AbstractBackground and Objectives
Our recent work indicates that endogenous opioid activity influences analgesic responses to opioid medications. This secondary analysis evaluated whether endogenous opioid activity is associated with degree of opioid analgesic adverse effects, and whether chronic pain status and sex affect these adverse effects.Methods
Using a double-blind, randomized, placebo-controlled, crossover design, 51 subjects with chronic low back pain and 38 healthy controls participated in 3 separate sessions, undergoing 2 laboratory-evoked pain tasks (ischemic and thermal) after receiving placebo, naloxone, or morphine. Endogenous opioid system function was indexed by the difference in pain responses between the placebo and naloxone conditions. These measures were examined for associations with morphine-related adverse effects.Results
Chronic pain subjects reported significantly greater itching and unpleasant bodily sensations with morphine than controls (P < 0.05). Across groups, only 6 of 112 possible associations between adverse effects and blockade effects were significant. For the ischemic task, higher endogenous opioid function was associated with greater itching (visual analog scale [VAS]; P < 0.05), numbness (tolerance; P < 0.001), dry mouth (tolerance; P < 0.05), and unpleasant bodily sensations (VAS; P < 0.05). For the thermal task, higher endogenous opioid function was associated with greater numbness (VAS; P < 0.05) and feeling carefree (VAS; P < 0.05). There were no significant main or interaction effects of chronic pain status or sex on these findings.Conclusions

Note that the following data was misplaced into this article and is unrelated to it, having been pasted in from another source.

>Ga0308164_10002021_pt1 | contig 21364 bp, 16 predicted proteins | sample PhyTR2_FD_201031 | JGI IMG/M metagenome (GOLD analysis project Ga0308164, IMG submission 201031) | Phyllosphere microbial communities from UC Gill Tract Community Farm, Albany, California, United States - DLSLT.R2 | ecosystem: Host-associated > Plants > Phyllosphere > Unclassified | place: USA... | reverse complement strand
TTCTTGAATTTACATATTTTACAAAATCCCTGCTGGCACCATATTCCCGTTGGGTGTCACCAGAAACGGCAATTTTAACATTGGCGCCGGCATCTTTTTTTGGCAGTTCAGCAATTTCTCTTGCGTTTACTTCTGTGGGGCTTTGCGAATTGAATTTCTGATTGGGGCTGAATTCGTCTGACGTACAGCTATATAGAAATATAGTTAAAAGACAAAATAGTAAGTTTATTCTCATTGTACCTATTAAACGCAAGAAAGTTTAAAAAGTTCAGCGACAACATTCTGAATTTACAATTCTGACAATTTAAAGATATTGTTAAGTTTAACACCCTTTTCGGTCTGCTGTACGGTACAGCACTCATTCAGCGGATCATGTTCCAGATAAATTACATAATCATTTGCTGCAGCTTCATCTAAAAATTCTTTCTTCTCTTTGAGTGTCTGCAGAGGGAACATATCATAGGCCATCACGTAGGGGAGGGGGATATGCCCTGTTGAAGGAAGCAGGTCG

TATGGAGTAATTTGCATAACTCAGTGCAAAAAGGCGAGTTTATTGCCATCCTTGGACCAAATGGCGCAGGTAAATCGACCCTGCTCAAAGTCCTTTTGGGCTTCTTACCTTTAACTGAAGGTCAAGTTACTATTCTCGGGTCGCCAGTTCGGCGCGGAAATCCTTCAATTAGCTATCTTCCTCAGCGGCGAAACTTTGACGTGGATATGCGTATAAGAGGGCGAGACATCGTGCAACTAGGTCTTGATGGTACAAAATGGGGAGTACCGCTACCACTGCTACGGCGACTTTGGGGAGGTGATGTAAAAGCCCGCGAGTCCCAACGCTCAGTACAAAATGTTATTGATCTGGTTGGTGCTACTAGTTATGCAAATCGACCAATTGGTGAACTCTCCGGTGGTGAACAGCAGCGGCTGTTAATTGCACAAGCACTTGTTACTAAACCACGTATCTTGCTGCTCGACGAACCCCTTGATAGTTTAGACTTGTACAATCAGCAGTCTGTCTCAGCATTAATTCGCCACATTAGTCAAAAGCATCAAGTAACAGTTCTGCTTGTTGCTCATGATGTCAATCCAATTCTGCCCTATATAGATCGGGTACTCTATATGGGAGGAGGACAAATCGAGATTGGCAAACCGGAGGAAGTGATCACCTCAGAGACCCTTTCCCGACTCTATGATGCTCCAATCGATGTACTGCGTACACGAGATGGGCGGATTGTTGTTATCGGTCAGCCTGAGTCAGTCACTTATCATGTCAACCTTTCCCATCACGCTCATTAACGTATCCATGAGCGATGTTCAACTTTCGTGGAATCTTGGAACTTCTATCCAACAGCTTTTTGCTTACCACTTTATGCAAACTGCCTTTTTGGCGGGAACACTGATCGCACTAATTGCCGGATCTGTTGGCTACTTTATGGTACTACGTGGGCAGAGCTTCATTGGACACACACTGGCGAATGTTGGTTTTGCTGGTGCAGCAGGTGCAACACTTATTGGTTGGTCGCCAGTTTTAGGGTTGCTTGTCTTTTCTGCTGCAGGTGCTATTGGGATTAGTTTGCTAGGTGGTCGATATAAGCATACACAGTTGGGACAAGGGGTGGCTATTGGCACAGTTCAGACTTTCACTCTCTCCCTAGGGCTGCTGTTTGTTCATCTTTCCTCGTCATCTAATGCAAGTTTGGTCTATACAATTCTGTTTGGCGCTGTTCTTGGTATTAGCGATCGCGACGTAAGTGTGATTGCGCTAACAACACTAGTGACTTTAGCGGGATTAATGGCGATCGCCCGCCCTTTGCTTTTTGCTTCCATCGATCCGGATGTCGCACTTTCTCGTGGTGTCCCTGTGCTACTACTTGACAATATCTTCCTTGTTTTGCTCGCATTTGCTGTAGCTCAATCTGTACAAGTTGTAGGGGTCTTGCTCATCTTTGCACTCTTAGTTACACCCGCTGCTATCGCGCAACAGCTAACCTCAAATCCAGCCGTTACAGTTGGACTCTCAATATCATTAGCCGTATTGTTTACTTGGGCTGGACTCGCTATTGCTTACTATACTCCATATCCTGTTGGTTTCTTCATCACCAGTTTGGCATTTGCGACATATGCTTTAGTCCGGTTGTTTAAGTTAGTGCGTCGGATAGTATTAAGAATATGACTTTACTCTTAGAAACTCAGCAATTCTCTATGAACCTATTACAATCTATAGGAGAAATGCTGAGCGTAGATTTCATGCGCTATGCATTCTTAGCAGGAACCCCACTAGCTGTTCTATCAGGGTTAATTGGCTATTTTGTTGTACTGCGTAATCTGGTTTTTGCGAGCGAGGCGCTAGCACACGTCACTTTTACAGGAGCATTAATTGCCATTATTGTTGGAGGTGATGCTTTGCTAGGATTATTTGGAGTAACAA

No consistent relationships were observed between endogenous opioid function and morphine-related adverse effects. This is in stark contrast to our previous observation of strong relationships between elevated endogenous opioid function and smaller morphine analgesic effects.